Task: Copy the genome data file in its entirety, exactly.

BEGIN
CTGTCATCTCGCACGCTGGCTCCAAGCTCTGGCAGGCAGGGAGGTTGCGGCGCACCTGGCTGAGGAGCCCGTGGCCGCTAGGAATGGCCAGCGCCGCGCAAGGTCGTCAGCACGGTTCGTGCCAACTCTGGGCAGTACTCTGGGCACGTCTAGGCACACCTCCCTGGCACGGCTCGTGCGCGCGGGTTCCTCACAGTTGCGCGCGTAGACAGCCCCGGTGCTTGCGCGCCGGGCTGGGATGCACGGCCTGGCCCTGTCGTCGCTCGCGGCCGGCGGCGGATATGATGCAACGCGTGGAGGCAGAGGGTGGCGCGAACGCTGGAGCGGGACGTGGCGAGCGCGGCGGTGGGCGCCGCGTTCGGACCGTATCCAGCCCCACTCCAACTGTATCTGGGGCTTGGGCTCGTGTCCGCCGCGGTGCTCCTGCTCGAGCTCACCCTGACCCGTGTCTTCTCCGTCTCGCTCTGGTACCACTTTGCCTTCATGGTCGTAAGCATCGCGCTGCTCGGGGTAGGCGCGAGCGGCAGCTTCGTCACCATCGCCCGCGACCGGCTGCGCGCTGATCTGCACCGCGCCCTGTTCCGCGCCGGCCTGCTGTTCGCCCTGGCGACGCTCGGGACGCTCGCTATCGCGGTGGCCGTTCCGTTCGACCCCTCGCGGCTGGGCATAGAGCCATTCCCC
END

CTGTCATCTCGCACGCTGGCTCCAAGCTCTGGCAGGCAGGGAGGTTGCGGCGCACCTGGCTGAGGAGCCCGTGGCCGCTAGGAATGGCCAGCGCCGCGCAAGGTCGTCAGCACGGTTCGTGCCAACTCTGGGCAGTACTCTGGGCACGTCTAGGCACACCTCCCTGGCACGGCTCGTGCGCGCGGGTTCCTCACAGTTGCGCGCGTAGACAGCCCCGGTGCTTGCGCGCCGGGCTGGGATGCACGGCCTGGCCCTGTCGTCGCTCGCGGCCGGCGGCGGATATGATGCAACGCGTGGAGGCAGAGGGTGGCGCGAACGCTGGAGCGGGACGTGGCGAGCGCGGCGGTGGGCGCCGCGTTCGGACCGTATCCAGCCCCACTCCAACTGTATCTGGGGCTTGGGCTCGTGTCCGCCGCGGTGCTCCTGCTCGAGCTCACCCTGACCCGTGTCTTCTCCGTCTCGCTCTGGTACCACTTTGCCTTCATGGTCGTAAGCATCGCGCTGCTCGGGGTAGGCGCGAGCGGCAGCTTCGTCACCATCGCCCGCGACCGGCTGCGCGCTGATCTGCACCGCGCCCTGTTCCGCGCCGGCCTGCTGTTCGCCCTGGCGACGCTCGGGACGCTCGCTATCGCGGTGGCCGTTCCGTTCGACCCCTCGCGGCTGGGCATAGAGCCATTCCCC